We all start our careers walking between tall buildings.
In the beginning, we are given a stable ramp to walk on – with a covering above to shelter us from the elements and from our own fear. The ramp is wide enough to walk comfortably, allowing for a misstep here or a misstep there. Several people walk this ramp beside us.
As we walk along, things start to change. The overhead shelter narrows down and disappears, exposing us to the fickle moods of the weather. Come rain or come shine, we are expected to keep walking on the ramp. To keep making progress. We have fewer people walking with us now.
The ramp then thins down to a beam and eventually to a tightrope. The stability and security of the ramp gives way to the risk and the tension of this rope, exposed to the cold wind and the driving rain. Very few people walk this rope, but a mistake here could mean certain disaster.
As we move up the career ladder, our responsibility and job-security are inversely correlated. This could imply a few things:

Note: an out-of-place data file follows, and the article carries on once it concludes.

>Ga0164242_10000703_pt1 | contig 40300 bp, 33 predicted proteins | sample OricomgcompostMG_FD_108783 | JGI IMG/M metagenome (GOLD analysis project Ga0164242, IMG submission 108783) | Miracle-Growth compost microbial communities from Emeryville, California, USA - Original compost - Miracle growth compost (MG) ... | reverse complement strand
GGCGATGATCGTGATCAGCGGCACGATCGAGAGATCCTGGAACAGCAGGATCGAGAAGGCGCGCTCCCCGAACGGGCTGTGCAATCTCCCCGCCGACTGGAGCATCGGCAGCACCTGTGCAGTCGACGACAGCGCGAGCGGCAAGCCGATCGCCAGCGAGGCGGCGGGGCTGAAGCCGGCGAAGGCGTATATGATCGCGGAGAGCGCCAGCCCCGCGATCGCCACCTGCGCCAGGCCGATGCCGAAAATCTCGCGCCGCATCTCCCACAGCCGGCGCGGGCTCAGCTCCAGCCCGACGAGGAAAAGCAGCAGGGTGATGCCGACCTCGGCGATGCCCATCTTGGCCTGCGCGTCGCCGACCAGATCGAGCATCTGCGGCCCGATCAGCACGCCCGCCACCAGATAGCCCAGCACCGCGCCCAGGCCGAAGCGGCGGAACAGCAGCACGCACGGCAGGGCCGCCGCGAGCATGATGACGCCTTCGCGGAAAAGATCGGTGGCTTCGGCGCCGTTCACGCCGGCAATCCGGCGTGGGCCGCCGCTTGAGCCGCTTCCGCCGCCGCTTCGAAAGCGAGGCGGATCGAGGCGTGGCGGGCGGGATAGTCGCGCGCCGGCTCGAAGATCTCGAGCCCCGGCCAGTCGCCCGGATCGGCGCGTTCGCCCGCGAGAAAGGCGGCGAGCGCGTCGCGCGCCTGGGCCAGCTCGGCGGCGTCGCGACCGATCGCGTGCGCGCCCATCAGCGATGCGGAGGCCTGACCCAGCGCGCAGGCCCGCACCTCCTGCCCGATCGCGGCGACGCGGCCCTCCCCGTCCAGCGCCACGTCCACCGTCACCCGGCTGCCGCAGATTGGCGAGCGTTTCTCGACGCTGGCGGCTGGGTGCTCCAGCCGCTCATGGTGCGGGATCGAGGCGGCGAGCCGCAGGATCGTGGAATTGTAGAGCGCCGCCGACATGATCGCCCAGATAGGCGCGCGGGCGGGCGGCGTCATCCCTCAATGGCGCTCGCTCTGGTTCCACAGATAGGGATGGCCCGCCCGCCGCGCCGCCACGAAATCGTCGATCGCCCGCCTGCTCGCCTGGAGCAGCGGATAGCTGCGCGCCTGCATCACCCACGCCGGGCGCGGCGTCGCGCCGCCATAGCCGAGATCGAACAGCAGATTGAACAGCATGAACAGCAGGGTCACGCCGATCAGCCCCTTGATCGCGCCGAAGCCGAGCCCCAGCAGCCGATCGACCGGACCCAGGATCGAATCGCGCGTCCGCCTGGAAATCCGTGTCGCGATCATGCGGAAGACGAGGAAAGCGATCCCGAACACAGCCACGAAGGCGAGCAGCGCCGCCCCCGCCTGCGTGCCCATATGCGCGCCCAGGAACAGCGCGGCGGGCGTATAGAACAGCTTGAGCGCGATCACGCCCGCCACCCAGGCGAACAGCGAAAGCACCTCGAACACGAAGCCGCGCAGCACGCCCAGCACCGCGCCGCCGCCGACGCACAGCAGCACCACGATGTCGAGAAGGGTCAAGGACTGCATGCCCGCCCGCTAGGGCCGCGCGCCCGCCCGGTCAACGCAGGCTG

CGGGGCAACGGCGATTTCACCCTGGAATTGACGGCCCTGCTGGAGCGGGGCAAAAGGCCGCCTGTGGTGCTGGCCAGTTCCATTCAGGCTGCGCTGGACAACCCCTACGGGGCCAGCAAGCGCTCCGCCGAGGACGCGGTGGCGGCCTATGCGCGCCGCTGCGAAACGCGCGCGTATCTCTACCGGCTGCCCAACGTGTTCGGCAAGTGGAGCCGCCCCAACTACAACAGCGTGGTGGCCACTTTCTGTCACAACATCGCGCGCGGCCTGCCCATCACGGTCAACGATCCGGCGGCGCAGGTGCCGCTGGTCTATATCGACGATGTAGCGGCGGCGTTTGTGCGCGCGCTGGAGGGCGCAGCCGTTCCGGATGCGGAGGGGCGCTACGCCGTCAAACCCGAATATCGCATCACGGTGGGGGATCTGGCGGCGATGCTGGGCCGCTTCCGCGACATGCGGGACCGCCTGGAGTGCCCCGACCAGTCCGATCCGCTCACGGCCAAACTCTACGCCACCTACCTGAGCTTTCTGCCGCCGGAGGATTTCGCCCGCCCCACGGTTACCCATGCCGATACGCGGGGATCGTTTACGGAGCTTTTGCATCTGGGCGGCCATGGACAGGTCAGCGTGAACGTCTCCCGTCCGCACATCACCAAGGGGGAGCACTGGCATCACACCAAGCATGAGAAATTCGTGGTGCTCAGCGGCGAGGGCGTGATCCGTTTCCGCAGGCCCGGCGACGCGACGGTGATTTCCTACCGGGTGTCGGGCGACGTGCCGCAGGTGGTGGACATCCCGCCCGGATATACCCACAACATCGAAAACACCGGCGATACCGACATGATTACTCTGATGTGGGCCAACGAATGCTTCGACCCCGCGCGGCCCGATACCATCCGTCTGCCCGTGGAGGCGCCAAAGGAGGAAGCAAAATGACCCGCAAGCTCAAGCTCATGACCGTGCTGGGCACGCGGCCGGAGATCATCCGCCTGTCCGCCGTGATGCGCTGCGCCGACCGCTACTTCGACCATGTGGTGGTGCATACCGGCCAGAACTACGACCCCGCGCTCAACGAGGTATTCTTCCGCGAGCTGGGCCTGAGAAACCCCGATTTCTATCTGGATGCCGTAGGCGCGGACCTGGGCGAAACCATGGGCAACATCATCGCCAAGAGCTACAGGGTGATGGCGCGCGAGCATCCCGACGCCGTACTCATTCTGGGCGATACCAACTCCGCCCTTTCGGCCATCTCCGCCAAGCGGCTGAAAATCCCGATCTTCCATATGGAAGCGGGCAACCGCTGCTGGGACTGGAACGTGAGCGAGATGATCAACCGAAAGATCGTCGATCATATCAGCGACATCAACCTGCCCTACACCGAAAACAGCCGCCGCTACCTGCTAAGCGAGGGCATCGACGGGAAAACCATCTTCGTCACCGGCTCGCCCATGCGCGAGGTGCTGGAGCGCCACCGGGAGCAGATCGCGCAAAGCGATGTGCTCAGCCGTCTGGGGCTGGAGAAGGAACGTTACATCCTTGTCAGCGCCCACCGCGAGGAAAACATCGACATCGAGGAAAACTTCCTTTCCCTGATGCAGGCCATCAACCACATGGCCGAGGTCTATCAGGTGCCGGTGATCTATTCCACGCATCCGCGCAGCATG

– The sooner you get onto the tight rope, the more trust you are building, and the more crucial you are to your employer
– Typically, it takes a while to walk the tight rope in big organizations, while it is relatively quicker with start-ups. If you found your own company, you are walking the tight rope from the very first day
– If the ramp stays wide and secure for too long, beware. This means that your job is stable, but it also means that anybody else on that street, or from the other side of the world, could easily take your place on the ramp